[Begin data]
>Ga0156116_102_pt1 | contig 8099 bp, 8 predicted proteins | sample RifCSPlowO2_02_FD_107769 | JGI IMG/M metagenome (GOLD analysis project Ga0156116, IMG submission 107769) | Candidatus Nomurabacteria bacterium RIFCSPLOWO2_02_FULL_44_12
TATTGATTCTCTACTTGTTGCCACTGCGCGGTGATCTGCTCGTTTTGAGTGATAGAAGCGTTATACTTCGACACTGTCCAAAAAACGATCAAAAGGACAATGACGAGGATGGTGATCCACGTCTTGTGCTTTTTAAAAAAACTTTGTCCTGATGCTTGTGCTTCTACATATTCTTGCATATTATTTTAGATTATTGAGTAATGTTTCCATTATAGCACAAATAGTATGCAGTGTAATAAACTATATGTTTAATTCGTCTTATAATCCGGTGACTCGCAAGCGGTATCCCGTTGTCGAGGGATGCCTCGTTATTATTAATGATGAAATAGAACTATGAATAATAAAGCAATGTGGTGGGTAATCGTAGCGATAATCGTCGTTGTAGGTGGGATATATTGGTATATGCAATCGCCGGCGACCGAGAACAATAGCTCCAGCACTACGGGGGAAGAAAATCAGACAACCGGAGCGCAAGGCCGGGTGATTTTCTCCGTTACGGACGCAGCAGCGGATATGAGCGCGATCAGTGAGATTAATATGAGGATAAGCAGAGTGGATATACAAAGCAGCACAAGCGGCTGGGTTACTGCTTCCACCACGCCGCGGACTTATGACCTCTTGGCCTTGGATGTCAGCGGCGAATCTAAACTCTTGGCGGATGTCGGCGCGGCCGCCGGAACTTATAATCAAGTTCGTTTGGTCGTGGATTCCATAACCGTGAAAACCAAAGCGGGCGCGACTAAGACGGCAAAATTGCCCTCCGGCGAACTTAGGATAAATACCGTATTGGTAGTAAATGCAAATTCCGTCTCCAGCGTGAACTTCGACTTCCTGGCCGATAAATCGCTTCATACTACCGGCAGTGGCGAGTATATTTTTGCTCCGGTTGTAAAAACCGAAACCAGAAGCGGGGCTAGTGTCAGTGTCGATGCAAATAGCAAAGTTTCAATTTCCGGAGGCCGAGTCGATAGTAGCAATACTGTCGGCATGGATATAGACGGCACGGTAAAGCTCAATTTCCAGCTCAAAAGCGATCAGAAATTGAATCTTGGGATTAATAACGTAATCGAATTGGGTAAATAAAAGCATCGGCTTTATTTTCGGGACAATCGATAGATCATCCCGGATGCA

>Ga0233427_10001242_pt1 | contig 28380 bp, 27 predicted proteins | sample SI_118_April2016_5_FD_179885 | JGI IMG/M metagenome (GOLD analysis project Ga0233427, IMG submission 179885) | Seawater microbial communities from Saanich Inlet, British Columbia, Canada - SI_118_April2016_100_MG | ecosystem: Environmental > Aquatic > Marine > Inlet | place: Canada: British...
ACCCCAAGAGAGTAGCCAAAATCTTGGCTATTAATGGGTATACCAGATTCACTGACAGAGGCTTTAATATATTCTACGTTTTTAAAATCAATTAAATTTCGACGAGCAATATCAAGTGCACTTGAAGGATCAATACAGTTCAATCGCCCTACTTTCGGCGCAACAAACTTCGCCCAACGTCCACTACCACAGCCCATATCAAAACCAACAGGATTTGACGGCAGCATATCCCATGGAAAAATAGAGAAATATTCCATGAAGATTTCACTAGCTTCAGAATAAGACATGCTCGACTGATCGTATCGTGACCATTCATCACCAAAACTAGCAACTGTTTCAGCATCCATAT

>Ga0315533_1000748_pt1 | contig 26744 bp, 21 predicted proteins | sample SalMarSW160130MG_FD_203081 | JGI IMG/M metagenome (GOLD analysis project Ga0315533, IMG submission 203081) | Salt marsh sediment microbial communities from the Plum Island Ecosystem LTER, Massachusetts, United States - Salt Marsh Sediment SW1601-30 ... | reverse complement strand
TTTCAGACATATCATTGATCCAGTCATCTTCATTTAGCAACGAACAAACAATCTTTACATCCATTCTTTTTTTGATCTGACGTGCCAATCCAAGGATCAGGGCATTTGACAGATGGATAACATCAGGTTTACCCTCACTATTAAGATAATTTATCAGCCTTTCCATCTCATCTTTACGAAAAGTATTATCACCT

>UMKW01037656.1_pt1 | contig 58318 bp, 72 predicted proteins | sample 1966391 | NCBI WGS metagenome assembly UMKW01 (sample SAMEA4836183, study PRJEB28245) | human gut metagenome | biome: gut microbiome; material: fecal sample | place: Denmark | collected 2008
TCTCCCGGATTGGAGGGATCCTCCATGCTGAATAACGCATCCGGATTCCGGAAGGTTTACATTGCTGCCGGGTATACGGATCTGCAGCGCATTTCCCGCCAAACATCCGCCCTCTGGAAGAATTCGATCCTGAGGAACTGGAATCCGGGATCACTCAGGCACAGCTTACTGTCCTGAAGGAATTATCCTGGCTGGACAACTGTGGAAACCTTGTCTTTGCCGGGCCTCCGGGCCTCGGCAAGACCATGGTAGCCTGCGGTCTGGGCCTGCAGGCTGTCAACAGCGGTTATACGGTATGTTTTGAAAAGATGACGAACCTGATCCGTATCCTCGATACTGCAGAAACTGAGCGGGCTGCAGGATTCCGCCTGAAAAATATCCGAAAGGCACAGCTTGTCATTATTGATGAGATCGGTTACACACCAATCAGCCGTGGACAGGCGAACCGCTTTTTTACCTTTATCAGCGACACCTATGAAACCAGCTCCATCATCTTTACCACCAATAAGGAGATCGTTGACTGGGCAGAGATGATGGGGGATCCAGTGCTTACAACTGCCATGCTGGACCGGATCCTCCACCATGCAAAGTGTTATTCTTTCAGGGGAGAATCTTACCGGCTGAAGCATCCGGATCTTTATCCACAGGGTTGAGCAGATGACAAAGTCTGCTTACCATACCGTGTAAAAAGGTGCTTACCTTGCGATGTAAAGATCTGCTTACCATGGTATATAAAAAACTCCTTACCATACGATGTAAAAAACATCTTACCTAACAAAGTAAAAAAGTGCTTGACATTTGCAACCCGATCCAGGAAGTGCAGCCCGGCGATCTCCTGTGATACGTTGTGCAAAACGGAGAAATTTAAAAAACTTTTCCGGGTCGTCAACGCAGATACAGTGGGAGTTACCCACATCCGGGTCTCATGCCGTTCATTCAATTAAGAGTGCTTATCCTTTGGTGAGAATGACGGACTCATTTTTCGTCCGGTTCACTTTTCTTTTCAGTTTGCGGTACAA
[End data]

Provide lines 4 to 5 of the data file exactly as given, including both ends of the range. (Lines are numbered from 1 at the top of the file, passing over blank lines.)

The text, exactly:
ACCCCAAGAGAGTAGCCAAAATCTTGGCTATTAATGGGTATACCAGATTCACTGACAGAGGCTTTAATATATTCTACGTTTTTAAAATCAATTAAATTTCGACGAGCAATATCAAGTGCACTTGAAGGATCAATACAGTTCAATCGCCCTACTTTCGGCGCAACAAACTTCGCCCAACGTCCACTACCACAGCCCATATCAAAACCAACAGGATTTGACGGCAGCATATCCCATGGAAAAATAGAGAAATATTCCATGAAGATTTCACTAGCTTCAGAATAAGACATGCTCGACTGATCGTATCGTGACCATTCATCACCAAAACTAGCAACTGTTTCAGCATCCATAT

>Ga0315533_1000748_pt1 | contig 26744 bp, 21 predicted proteins | sample SalMarSW160130MG_FD_203081 | JGI IMG/M metagenome (GOLD analysis project Ga0315533, IMG submission 203081) | Salt marsh sediment microbial communities from the Plum Island Ecosystem LTER, Massachusetts, United States - Salt Marsh Sediment SW1601-30 ... | reverse complement strand